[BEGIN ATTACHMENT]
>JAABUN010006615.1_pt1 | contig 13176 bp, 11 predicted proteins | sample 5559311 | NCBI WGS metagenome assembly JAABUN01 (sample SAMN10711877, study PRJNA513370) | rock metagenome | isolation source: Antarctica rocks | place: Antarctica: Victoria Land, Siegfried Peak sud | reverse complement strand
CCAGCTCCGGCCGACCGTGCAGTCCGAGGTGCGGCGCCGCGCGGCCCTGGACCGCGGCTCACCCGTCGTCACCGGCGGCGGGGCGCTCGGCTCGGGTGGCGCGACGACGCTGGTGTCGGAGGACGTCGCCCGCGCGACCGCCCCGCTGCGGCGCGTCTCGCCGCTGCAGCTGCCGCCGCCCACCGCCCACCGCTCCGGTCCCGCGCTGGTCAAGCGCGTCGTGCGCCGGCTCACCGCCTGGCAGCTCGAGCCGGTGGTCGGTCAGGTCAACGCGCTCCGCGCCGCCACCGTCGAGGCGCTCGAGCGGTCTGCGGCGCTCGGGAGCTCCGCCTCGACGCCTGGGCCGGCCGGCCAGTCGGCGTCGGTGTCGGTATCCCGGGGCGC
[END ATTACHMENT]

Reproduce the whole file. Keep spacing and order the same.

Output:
>JAABUN010006615.1_pt1 | contig 13176 bp, 11 predicted proteins | sample 5559311 | NCBI WGS metagenome assembly JAABUN01 (sample SAMN10711877, study PRJNA513370) | rock metagenome | isolation source: Antarctica rocks | place: Antarctica: Victoria Land, Siegfried Peak sud | reverse complement strand
CCAGCTCCGGCCGACCGTGCAGTCCGAGGTGCGGCGCCGCGCGGCCCTGGACCGCGGCTCACCCGTCGTCACCGGCGGCGGGGCGCTCGGCTCGGGTGGCGCGACGACGCTGGTGTCGGAGGACGTCGCCCGCGCGACCGCCCCGCTGCGGCGCGTCTCGCCGCTGCAGCTGCCGCCGCCCACCGCCCACCGCTCCGGTCCCGCGCTGGTCAAGCGCGTCGTGCGCCGGCTCACCGCCTGGCAGCTCGAGCCGGTGGTCGGTCAGGTCAACGCGCTCCGCGCCGCCACCGTCGAGGCGCTCGAGCGGTCTGCGGCGCTCGGGAGCTCCGCCTCGACGCCTGGGCCGGCCGGCCAGTCGGCGTCGGTGTCGGTATCCCGGGGCGC